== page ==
You've heard of Peter Piper picking a peck of pickled peppers, but you may not have heard of pickled cabinets. Pickled cabinets, also referred to as whitewashed or the process of staining wood white, are light wood cabinets with a touch of white paint over them that still allow the grain to be seen.
Historically, pickled woods were not painted white, rather covered with a thin layer of caustic lime and salt to prevent insects from damaging the wood according to The Washington Post. Pickled kitchen cabinet refinishing can be an inexpensive way to update your cabinets with a classic look. Pickling is normally done on light woods with an open grain, especial maple, ash and oak.
Refresh Pickled Wood Cabinets
Refresh pickled wood cabinets by doing a deep clean on your existing cabinets. Begin by cleaning near the handles, since this gets the most use and grime is often left behind by our hands. The Washington Post suggests creating a homemade cleaning solution that consists of 4 parts lukewarm water to 1 part white vinegar. You can add more vinegar if you have more substantial stains and need more power to remove them. Wipe th0roughly. Once you are done, wipe once more with just water to remove any vinegar residue.
Test a Portion of Cabinet
Before taking on the entirety of your kitchen cabinets, do a test first to see how the results come out. Pick a door that is not as visible or in a corner as the test subject. Remove the door as well as any hardware and handles. Gently sand the door with the grain. It will most likely be a vertical grain. Wear gloves and a mask so you do not breathe in any dust. Wipe away any dust created from sanding.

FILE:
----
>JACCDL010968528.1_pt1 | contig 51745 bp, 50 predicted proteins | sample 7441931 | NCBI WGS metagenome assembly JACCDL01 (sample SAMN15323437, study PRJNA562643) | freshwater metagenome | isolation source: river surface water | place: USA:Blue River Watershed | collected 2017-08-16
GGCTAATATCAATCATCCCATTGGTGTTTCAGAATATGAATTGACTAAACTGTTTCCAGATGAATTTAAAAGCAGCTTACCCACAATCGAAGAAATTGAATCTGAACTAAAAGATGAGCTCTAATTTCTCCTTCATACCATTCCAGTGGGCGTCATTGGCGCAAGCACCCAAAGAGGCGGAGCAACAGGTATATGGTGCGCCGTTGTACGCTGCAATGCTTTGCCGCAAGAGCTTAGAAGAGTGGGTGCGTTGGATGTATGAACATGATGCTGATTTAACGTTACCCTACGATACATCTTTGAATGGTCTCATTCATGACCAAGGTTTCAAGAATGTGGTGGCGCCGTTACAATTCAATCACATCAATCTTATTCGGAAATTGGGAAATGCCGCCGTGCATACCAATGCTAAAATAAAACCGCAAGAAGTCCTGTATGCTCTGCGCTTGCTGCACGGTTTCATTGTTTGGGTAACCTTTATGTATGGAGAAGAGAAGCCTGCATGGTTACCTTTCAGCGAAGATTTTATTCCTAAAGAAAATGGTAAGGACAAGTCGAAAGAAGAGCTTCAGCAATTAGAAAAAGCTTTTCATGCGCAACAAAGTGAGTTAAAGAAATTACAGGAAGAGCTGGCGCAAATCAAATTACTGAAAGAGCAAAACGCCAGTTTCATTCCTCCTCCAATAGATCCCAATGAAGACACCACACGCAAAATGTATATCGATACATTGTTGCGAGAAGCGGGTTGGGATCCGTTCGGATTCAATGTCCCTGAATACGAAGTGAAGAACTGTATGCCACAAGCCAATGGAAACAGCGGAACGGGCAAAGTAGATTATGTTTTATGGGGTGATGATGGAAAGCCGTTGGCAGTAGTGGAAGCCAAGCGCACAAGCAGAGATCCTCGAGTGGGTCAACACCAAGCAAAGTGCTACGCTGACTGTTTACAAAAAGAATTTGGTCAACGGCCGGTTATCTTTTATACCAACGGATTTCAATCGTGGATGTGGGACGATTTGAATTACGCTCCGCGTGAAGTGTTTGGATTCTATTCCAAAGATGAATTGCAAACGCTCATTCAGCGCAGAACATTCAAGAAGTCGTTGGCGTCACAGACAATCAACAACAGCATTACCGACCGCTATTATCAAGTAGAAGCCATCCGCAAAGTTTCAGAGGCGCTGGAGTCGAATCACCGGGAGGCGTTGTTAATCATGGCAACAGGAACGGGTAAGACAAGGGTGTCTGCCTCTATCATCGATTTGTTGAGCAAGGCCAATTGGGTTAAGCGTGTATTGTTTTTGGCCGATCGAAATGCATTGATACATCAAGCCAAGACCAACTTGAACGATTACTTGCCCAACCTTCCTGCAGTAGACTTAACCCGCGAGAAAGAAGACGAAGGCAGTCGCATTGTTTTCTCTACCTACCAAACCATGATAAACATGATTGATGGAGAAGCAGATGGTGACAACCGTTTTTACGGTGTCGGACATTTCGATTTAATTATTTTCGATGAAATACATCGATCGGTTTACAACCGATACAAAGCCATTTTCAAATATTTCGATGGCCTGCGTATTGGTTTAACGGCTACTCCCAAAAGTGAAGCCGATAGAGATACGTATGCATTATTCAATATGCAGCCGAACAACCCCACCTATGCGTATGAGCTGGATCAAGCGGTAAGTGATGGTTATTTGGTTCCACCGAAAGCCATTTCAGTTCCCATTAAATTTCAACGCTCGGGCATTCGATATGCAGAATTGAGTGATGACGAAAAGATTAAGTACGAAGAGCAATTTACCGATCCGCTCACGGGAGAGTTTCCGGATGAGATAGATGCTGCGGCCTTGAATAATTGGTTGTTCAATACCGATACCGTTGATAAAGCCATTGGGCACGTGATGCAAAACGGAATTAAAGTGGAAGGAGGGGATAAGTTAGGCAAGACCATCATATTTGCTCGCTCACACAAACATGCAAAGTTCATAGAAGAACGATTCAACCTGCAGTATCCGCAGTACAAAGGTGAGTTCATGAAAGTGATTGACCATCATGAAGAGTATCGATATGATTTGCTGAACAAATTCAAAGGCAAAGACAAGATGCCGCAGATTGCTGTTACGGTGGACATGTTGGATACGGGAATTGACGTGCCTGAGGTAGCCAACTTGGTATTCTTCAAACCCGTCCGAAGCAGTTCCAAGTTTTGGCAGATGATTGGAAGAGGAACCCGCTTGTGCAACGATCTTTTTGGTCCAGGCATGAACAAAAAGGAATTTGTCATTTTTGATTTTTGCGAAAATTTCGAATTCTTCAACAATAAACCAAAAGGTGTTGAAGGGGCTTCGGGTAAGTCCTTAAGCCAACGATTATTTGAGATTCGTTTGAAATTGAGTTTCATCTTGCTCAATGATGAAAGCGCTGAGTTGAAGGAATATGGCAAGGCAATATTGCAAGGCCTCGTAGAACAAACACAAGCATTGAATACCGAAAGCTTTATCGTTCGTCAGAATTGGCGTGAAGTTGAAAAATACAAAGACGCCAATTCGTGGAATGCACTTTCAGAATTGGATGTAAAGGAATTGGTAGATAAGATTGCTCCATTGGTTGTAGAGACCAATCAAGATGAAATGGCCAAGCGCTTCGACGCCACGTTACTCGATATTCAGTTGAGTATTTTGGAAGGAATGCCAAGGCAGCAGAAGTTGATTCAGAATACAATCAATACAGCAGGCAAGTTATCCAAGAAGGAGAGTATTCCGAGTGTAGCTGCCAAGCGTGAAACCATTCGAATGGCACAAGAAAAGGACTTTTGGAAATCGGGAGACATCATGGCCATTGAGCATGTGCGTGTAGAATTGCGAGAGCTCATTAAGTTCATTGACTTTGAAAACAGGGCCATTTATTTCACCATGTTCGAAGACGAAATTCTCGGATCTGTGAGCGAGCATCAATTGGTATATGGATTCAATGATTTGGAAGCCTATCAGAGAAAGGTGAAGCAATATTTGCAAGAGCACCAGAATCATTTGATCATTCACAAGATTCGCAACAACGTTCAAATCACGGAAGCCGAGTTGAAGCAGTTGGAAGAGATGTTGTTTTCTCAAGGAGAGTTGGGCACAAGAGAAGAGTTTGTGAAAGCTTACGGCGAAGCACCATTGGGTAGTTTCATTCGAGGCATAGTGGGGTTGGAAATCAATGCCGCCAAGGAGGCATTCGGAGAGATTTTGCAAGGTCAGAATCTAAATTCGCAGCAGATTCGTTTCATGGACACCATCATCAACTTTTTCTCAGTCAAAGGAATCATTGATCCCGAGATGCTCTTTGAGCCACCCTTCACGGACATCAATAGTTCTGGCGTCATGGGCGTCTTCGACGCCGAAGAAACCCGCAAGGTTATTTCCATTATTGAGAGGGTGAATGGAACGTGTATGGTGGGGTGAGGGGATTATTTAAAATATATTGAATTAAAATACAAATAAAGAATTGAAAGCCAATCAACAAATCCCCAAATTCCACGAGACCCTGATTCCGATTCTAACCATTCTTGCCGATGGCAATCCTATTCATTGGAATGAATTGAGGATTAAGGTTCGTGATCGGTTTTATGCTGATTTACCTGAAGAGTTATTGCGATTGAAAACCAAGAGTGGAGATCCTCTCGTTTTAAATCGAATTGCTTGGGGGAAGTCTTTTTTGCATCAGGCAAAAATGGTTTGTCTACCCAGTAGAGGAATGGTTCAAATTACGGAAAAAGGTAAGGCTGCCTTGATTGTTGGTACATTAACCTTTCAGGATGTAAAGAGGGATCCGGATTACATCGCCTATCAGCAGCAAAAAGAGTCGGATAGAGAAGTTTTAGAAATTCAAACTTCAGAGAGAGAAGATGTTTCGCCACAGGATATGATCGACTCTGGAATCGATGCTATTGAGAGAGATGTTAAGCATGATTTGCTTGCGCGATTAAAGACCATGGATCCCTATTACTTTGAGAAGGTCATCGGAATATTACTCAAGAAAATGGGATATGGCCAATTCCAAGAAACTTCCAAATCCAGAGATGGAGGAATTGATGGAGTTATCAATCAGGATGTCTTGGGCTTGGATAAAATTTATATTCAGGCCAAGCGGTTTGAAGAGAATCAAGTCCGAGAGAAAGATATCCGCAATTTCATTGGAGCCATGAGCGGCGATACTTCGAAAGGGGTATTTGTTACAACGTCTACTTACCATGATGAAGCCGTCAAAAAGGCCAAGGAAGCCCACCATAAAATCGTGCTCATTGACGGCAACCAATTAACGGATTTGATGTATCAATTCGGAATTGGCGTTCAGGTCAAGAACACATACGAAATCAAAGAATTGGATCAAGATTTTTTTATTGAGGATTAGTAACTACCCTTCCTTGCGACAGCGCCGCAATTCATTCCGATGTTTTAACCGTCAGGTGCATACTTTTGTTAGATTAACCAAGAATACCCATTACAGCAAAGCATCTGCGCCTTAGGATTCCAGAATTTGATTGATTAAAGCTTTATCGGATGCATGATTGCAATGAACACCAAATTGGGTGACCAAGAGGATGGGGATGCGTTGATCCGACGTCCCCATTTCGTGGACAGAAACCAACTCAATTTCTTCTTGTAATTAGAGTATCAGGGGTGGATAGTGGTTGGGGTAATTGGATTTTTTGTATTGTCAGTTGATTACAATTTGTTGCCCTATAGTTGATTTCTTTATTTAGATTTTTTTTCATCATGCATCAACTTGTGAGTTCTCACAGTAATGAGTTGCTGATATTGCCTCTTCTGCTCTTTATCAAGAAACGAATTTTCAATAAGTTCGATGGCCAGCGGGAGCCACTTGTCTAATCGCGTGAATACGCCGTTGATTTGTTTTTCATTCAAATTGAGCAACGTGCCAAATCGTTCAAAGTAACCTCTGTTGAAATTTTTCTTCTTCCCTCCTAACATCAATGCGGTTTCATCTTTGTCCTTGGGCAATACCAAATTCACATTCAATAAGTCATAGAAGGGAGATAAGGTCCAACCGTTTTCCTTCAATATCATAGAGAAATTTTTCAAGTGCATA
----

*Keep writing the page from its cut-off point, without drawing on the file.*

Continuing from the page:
Using Primer for Pickled Cabinets
There are a few types of paint and techniques you can use to create the pickled effect. Use leftover primer to create this effect. You want to thin and water down the primer to create a white translucent color. To achieve this, mix 1 part white latex primer-sealer with 3 parts water.
Use a 4-inch brush to paint on the primer in smaller patches. Then use a clean rag to rub the primer in, this time against the grain. Next, use a fresh dry cloth to wipe with the grain to remove excess primer that has pooled in the grain. The goal is to highlight the grain but not paint it in. Focus on one small patch at a time so that the primer doesn't dry before you have a chance to wipe it with the rag. Allow the primer to dry overnight.
Using Paint for Pickled Cabinets
You can also use paint to get the job done. Select your ideal shade of white and water it down by mixing 2 parts paint to 1 part water. You can also buy a pre-made pickling product. The Washington Post recommends Minwax White Wash Pickling Stain.
Put on gloves and apply the paint with a rag. Soak the rag in the paint mixture and rub directly on the cabinet with the grain. Allow the paint to dry. Apply a second coat if the desired color was not achieved with the first coat.
Finish With A Clear Coat
A polyurethane clear coat works great to finish and seal the job. Stir the polyurethane clear coat, but avoid shaking. Pour it into a lined paint cup for easy application. A 2 1/2-inch paintbrush works best. Apply one coat and let it dry for 24 hours.
Use a fine grit sanding sponge to sand gently. Wipe off any dust with a dry cloth. Apply a second coat of polyurethane and allow it to dry for 24 hours.
If you are refinishing pickled oak cabinets and the test cabinet door does not come out looking great, then you can stain it a darker color or choose a paint color to match your kitchen, including painting it shades of white.
Meg Scanlon earned a Masters from Johns Hopkins University. Her writing can be found on Hunker, Cuteness, Funny or Die, BarkPost, Taste of Home, LoveTV and ALittleBitFunny.com.